Three common hiring practices that are completely, utterly wrong
These three commonly-held beliefs about hiring have been around for a long time. They might have been good advice to someone, at some point in time… but if they are part of your unconscious belief systems, you’d best revisit your assumptions.
The thing about ‘conventional wisdom’, is that all too often it relates to things we’ve been doing a certain way for so long we don’t even remember the original assumptions any longer. It’s kinda like autopilot – you set it and forget it. There’s an awful lot of ‘autopilot’ in our lives. Sometimes that’s OK – and sometimes it can hurt you.
Here are three areas where you may be on autopilot without realizing it… and where you may want to consider taking back the controls and charting a different course:
1. The ideal candidate will possess X years’ experience in the job/function/industry.
How often, in your advertising and in your mindset, to you impose the ‘experience required’ rule? How critical is that previous experience, really, or would you be better off to hire someone with a great attitude, a diversity of experience they can bring to bear in a creative way, and a track record of learning quickly and figuring things out? In many cases, that experience that people bring to the table may actually be a liability, in the form of bad habits and narrow beliefs.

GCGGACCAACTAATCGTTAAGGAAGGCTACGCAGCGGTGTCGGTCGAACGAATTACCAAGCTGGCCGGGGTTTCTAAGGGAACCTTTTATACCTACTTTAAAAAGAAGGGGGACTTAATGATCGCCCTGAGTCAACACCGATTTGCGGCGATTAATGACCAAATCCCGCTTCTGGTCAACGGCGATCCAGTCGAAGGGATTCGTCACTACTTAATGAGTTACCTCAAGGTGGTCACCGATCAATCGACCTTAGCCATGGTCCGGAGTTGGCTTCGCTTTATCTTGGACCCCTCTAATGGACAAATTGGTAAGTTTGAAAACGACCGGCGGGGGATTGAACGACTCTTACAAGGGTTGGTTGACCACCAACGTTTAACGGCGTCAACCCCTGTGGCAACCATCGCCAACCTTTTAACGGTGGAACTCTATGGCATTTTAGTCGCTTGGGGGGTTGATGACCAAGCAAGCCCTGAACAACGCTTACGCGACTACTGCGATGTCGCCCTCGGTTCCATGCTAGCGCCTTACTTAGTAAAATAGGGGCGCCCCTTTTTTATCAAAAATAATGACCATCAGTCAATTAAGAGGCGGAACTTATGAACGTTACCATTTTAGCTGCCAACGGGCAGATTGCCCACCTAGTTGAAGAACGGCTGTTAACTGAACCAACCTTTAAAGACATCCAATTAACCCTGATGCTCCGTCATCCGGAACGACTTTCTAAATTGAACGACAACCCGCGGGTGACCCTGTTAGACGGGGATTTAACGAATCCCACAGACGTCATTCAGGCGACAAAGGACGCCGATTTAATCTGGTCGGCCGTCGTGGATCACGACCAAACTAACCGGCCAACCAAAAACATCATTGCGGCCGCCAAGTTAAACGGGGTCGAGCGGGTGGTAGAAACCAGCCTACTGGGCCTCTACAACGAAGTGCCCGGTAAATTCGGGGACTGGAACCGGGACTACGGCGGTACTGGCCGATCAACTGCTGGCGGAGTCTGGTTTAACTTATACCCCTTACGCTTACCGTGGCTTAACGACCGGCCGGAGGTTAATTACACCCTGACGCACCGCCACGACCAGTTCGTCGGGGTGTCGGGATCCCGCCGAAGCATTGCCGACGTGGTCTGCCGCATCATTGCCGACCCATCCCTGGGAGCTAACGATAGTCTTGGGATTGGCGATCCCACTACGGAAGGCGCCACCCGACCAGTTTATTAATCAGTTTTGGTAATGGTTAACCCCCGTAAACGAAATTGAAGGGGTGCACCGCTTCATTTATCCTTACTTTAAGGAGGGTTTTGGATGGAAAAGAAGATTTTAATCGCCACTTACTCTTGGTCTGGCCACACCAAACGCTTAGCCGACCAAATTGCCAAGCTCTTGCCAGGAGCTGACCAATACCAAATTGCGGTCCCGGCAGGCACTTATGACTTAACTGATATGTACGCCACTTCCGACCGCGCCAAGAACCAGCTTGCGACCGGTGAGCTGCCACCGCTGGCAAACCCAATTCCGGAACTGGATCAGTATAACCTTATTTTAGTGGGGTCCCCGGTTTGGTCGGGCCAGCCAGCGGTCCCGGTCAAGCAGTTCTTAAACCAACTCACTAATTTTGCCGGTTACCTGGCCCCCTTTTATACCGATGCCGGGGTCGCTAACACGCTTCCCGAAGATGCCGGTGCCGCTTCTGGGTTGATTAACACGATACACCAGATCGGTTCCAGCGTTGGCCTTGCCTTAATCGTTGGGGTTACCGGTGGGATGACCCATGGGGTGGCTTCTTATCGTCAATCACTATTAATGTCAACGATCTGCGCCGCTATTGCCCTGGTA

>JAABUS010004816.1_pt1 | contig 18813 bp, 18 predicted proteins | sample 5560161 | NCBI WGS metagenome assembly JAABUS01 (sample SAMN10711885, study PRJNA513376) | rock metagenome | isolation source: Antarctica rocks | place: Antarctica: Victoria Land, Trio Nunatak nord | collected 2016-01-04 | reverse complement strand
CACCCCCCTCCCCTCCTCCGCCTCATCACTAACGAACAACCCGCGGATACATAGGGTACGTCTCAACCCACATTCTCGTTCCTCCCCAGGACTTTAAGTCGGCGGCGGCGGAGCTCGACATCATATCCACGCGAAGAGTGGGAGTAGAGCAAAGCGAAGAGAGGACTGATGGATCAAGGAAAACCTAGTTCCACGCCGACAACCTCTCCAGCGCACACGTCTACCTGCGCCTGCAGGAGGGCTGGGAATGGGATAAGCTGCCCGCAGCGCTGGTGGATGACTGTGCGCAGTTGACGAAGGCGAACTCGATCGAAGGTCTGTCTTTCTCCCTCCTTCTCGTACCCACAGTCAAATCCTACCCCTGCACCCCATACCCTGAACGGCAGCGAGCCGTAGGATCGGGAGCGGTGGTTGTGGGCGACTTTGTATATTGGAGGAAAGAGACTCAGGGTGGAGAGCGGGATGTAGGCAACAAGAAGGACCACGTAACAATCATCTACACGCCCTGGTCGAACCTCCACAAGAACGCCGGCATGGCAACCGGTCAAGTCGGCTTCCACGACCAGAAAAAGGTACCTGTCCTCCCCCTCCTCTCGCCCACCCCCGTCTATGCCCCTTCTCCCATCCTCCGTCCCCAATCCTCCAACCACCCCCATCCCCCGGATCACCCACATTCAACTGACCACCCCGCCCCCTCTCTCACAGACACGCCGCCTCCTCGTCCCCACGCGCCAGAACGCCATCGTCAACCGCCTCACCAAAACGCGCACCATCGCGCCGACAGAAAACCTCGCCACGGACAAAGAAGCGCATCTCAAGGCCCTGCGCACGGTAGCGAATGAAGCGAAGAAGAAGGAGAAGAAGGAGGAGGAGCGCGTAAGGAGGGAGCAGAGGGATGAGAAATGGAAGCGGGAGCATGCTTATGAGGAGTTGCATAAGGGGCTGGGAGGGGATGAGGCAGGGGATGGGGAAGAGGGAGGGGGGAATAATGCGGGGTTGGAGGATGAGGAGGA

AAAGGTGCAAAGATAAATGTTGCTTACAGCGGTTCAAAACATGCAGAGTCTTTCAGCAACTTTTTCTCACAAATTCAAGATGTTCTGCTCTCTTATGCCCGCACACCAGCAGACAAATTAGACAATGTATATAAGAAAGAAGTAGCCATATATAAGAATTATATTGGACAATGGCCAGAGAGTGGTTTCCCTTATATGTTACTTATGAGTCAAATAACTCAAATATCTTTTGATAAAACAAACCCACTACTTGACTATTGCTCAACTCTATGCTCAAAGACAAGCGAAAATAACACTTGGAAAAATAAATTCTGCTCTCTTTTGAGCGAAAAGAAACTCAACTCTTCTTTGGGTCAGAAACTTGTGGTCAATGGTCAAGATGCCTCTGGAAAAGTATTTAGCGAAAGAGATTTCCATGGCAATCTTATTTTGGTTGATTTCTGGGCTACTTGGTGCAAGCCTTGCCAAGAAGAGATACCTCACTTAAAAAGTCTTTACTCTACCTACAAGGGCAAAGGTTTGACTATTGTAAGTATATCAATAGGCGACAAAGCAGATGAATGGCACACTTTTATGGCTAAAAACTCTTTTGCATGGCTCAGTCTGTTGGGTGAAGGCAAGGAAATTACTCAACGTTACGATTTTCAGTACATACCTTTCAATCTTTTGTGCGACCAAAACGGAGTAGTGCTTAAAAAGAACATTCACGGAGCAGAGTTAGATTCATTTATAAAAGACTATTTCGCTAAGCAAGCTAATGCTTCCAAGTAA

2. Hire the very best you can afford at all times.
This may seem like sacrilege, but think carefully for a moment. You have a certain amount you can afford. Stretching financially to hire a rock star can sometimes backfire on you in a couple of ways – one, it can starve you of talent in other areas (think baseball – are you better off hiring an expensive home run hitter, or three far less expensive players who consistently get on base?) – and two, they can sometimes be high maintenance. Are you and the rest of the team up for the challenge of managing the chemistry?
3. Referrals from your existing employees is your best source of quality candidates
Again, there is a nugget of truth here. Yes, referrals can be your cheapest source, and they can yield some of the very best candidates. Generally speaking, though, the very best referrals will only come from your very best employees. That’s because of the old birds of a feather thing – we all tend to surround ourselves with people who share our standards, attitudes and values. Top performers tend to hang out with others who share that standard, and poor performers – well, you get it. So be careful whose network you ask to tap.
There you go – a little unconventional wisdom for a change. It can be fun and useful to flick off autopilot once in a while to take a closer look at the terrain.
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